By Meredith Hoffman
HELL'S KITCHEN — More than 100 Hell's Kitchen locations will offer free exhibits, performances, and parties this weekend as part of the third annual Hell's Kitchen Artists In Studio Tours.
The three-day "unruly, insatiable art Bacchanalia" will kick off with a party and auction Friday at Lucky Strike Lounge at 660 West 42nd St.
"We want to expand the realm of people, to have ordinary people see the value and charm of the art world," said Mike Felber, founder and organizer of the event and longtime Hell's Kitchen resident.
"We want do this in a way to help Hell's Kitchen, which has an incredibly storied and colorful history," Felber said.
The event will include open studio and store spaces from 12 - 6 p.m. Saturday and Sunday, plus evening and late-night parties at the Hourglass Tavern, among other spots. Visitors can pick up maps to guide them through the myriad events.
The festival includes painting, sculpture, dance, body painting, and other art forms, and includes artists of every stature, from emerging to renowned.
"If the artists don't have a home or studio in Hell's Kitchen I put them in a business, but if they live in Hell's Kitchen I encourage them to have people in their home," said Felber, who said he's been planning this year's festival full-time since February.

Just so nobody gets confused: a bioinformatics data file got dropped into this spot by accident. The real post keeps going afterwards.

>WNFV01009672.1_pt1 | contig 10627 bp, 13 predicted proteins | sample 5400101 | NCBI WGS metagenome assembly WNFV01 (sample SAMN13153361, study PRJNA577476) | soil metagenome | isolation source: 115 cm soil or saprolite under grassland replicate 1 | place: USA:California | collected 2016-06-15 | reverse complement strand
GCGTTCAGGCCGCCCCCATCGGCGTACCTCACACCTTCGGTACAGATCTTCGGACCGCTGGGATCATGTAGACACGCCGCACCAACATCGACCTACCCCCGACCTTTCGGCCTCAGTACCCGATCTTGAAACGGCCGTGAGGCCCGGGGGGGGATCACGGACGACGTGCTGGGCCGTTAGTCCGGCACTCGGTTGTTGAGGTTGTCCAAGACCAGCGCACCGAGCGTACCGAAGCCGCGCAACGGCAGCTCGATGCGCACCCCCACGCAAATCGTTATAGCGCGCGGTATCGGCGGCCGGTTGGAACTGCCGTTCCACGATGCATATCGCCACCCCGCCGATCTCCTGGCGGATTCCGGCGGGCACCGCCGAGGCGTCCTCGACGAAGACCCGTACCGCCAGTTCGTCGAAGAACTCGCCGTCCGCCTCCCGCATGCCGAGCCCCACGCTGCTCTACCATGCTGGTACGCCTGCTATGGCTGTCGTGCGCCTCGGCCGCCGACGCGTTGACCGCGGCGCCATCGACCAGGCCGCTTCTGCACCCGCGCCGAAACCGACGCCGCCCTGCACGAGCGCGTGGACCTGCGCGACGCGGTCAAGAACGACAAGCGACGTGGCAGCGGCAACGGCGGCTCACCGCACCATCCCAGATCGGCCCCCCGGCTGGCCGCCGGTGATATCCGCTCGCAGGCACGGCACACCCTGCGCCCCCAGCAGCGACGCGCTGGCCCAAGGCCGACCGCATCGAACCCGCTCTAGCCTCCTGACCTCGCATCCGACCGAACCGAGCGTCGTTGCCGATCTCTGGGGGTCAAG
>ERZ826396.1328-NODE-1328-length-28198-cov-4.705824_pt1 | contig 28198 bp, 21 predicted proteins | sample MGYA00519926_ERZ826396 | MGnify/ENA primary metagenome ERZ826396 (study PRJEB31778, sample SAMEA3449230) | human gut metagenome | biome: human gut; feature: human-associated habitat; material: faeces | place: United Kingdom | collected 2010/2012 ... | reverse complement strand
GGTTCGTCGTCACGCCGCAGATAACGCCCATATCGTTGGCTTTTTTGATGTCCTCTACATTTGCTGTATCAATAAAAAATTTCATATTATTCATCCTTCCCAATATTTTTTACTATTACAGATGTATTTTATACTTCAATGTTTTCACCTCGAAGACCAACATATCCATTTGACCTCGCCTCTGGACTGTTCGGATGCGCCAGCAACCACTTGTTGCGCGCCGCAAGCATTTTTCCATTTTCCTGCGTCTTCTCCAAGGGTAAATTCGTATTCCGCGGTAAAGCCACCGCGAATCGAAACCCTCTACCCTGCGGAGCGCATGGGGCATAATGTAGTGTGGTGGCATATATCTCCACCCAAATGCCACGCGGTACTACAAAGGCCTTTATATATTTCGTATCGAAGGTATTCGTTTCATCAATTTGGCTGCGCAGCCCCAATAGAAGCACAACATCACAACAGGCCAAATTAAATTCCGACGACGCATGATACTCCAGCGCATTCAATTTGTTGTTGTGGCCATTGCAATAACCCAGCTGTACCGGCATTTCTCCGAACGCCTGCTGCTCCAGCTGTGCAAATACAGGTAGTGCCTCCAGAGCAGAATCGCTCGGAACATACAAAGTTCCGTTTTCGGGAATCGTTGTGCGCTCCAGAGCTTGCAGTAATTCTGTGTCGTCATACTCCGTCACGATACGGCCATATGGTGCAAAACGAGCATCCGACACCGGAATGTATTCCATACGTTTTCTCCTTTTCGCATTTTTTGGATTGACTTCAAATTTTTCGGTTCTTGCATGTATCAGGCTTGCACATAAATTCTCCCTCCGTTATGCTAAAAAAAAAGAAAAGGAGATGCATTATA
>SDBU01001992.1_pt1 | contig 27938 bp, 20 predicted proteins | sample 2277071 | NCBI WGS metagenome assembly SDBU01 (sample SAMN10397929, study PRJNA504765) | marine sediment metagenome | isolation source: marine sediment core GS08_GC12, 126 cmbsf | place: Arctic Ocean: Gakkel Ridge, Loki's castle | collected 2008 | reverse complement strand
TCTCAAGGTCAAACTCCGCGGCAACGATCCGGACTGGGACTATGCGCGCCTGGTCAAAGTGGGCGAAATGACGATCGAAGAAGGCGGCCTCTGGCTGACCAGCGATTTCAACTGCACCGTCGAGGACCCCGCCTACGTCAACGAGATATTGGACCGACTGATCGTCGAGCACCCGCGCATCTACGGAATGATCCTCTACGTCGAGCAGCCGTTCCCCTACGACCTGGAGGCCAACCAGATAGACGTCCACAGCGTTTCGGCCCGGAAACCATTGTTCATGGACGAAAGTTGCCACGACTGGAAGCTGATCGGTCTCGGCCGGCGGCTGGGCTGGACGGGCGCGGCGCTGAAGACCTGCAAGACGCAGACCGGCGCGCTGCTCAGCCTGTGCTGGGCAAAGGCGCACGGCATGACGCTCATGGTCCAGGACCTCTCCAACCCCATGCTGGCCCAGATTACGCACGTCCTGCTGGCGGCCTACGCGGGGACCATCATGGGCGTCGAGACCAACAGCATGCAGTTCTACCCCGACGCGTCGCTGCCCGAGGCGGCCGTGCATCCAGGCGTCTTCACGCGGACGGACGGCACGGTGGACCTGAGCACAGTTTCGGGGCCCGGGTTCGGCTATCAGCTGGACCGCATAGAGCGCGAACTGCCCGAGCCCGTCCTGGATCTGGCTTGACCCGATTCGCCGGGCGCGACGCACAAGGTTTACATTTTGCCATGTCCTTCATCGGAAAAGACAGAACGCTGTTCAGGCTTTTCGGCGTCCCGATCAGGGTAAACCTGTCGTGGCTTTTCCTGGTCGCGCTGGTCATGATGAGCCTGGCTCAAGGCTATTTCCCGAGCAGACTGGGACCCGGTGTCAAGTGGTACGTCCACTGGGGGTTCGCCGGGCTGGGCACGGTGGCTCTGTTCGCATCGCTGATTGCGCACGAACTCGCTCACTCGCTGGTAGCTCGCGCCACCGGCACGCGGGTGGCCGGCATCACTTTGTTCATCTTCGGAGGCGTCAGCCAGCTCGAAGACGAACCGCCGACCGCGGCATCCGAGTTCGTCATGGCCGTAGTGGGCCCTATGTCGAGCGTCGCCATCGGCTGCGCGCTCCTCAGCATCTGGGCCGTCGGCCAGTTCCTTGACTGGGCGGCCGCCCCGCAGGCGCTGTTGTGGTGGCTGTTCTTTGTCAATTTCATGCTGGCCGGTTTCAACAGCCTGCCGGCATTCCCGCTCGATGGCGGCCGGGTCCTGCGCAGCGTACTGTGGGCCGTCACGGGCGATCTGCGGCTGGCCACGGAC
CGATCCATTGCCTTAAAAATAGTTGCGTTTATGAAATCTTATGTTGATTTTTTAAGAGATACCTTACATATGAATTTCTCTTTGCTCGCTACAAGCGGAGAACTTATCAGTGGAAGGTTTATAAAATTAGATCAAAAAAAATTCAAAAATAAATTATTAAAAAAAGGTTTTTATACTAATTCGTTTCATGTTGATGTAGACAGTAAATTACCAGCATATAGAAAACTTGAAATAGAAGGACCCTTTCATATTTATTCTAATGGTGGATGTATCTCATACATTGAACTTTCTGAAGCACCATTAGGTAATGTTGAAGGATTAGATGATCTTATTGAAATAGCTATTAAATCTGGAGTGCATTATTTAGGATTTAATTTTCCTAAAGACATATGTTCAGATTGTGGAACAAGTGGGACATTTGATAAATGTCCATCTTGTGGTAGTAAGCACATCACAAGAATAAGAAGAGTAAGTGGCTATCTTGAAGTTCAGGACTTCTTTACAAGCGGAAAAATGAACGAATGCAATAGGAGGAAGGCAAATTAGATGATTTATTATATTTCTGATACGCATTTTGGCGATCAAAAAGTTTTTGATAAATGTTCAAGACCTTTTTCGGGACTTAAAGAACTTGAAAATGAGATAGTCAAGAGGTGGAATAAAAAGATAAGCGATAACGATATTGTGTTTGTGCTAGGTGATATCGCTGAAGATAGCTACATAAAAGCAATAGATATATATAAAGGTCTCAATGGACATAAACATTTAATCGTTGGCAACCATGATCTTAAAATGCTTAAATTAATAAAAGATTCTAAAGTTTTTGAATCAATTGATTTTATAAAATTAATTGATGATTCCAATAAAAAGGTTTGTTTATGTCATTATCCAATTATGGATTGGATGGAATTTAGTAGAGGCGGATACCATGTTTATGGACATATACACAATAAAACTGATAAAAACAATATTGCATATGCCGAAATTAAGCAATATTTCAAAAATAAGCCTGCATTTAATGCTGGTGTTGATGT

Felber, who works as a caterer when he's not organizing the festival, is fell in love with Hell's Kitchen after moving to the neighborhood in 1995.
"I don't make money, I'm just doing this to benefit the area," he said. "I've seen this neighborhood develop."
He said he was inspired to create the Hell's Kitchen Artists Studio Tours after attending other open studio events around the city, as well as meeting one of the organizers of Brooklyn's Bushwick Open Studios, and was inspired to do the same in Hell's Kitchen.
He said the festival has gained momentum every year and he hopes to continue to add to the existing festival.
This year's he's introducing a new magazine about the local art scene called 'At the Edge, scheduled to come out 2 weeks after the festival.
"There are a lot of people who've done artistic things under the radar in Hell's Kitchen," he said. "We want to increase the public's recognition of things of aesthetic and spiritual value."